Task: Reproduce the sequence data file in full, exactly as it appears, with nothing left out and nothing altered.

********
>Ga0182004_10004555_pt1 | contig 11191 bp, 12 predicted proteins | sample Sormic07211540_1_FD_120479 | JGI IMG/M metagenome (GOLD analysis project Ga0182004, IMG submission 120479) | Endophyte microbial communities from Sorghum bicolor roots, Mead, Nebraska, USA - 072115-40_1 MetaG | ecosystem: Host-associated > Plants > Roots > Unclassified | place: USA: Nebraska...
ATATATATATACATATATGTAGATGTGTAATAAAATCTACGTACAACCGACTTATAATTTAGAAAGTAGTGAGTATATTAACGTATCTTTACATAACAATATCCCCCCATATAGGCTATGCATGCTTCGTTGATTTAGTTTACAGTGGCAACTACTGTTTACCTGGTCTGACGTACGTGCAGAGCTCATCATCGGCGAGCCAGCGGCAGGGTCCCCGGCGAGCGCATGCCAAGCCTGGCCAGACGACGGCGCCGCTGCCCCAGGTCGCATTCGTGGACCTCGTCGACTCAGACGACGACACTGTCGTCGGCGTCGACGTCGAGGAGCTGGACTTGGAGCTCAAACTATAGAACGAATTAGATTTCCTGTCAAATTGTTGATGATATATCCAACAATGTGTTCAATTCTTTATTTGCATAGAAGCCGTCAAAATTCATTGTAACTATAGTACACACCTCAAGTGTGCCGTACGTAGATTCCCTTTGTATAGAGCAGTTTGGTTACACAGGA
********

>Ga0182004_10004555_pt1 | contig 11191 bp, 12 predicted proteins | sample Sormic07211540_1_FD_120479 | JGI IMG/M metagenome (GOLD analysis project Ga0182004, IMG submission 120479) | Endophyte microbial communities from Sorghum bicolor roots, Mead, Nebraska, USA - 072115-40_1 MetaG | ecosystem: Host-associated > Plants > Roots > Unclassified | place: USA: Nebraska...
ATATATATATACATATATGTAGATGTGTAATAAAATCTACGTACAACCGACTTATAATTTAGAAAGTAGTGAGTATATTAACGTATCTTTACATAACAATATCCCCCCATATAGGCTATGCATGCTTCGTTGATTTAGTTTACAGTGGCAACTACTGTTTACCTGGTCTGACGTACGTGCAGAGCTCATCATCGGCGAGCCAGCGGCAGGGTCCCCGGCGAGCGCATGCCAAGCCTGGCCAGACGACGGCGCCGCTGCCCCAGGTCGCATTCGTGGACCTCGTCGACTCAGACGACGACACTGTCGTCGGCGTCGACGTCGAGGAGCTGGACTTGGAGCTCAAACTATAGAACGAATTAGATTTCCTGTCAAATTGTTGATGATATATCCAACAATGTGTTCAATTCTTTATTTGCATAGAAGCCGTCAAAATTCATTGTAACTATAGTACACACCTCAAGTGTGCCGTACGTAGATTCCCTTTGTATAGAGCAGTTTGGTTACACAGGA